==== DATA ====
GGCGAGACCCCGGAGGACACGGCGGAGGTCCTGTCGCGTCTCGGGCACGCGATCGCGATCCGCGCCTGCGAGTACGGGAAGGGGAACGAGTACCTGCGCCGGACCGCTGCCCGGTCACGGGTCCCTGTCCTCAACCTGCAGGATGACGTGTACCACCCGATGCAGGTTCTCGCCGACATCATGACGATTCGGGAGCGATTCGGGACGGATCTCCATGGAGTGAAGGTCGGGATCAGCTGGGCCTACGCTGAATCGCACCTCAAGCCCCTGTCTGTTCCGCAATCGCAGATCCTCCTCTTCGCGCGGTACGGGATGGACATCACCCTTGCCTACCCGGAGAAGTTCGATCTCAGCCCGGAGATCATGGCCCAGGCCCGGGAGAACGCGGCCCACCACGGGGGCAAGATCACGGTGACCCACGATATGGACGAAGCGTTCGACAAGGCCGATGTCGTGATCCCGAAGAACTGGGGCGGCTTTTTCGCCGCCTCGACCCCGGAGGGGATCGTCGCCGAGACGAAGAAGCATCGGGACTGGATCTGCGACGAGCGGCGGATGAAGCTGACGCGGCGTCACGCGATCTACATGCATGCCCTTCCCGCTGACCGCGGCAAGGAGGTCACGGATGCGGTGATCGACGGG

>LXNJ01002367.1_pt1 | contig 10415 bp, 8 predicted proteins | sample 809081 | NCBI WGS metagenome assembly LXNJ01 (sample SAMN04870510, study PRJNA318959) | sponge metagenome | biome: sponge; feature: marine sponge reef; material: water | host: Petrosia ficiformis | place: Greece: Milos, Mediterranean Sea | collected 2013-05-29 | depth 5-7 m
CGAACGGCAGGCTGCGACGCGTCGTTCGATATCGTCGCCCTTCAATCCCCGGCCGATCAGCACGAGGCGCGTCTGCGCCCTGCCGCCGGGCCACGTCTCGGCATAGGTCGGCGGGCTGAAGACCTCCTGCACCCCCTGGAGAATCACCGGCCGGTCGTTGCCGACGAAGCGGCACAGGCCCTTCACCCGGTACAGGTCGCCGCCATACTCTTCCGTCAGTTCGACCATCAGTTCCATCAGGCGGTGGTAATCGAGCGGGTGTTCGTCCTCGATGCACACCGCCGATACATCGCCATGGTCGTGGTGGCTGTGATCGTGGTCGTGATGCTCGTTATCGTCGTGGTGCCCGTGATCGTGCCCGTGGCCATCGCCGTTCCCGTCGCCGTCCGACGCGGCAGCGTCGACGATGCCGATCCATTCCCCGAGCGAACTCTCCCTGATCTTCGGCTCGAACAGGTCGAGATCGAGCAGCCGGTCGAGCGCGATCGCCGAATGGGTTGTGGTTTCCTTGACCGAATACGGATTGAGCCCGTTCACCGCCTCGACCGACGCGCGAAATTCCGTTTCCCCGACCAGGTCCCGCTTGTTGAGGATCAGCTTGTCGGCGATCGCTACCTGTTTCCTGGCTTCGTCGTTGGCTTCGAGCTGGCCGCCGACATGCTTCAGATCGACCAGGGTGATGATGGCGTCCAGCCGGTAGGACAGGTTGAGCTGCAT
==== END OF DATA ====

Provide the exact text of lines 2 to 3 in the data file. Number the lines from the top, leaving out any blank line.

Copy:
>LXNJ01002367.1_pt1 | contig 10415 bp, 8 predicted proteins | sample 809081 | NCBI WGS metagenome assembly LXNJ01 (sample SAMN04870510, study PRJNA318959) | sponge metagenome | biome: sponge; feature: marine sponge reef; material: water | host: Petrosia ficiformis | place: Greece: Milos, Mediterranean Sea | collected 2013-05-29 | depth 5-7 m
CGAACGGCAGGCTGCGACGCGTCGTTCGATATCGTCGCCCTTCAATCCCCGGCCGATCAGCACGAGGCGCGTCTGCGCCCTGCCGCCGGGCCACGTCTCGGCATAGGTCGGCGGGCTGAAGACCTCCTGCACCCCCTGGAGAATCACCGGCCGGTCGTTGCCGACGAAGCGGCACAGGCCCTTCACCCGGTACAGGTCGCCGCCATACTCTTCCGTCAGTTCGACCATCAGTTCCATCAGGCGGTGGTAATCGAGCGGGTGTTCGTCCTCGATGCACACCGCCGATACATCGCCATGGTCGTGGTGGCTGTGATCGTGGTCGTGATGCTCGTTATCGTCGTGGTGCCCGTGATCGTGCCCGTGGCCATCGCCGTTCCCGTCGCCGTCCGACGCGGCAGCGTCGACGATGCCGATCCATTCCCCGAGCGAACTCTCCCTGATCTTCGGCTCGAACAGGTCGAGATCGAGCAGCCGGTCGAGCGCGATCGCCGAATGGGTTGTGGTTTCCTTGACCGAATACGGATTGAGCCCGTTCACCGCCTCGACCGACGCGCGAAATTCCGTTTCCCCGACCAGGTCCCGCTTGTTGAGGATCAGCTTGTCGGCGATCGCTACCTGTTTCCTGGCTTCGTCGTTGGCTTCGAGCTGGCCGCCGACATGCTTCAGATCGACCAGGGTGATGATGGCGTCCAGCCGGTAGGACAGGTTGAGCTGCAT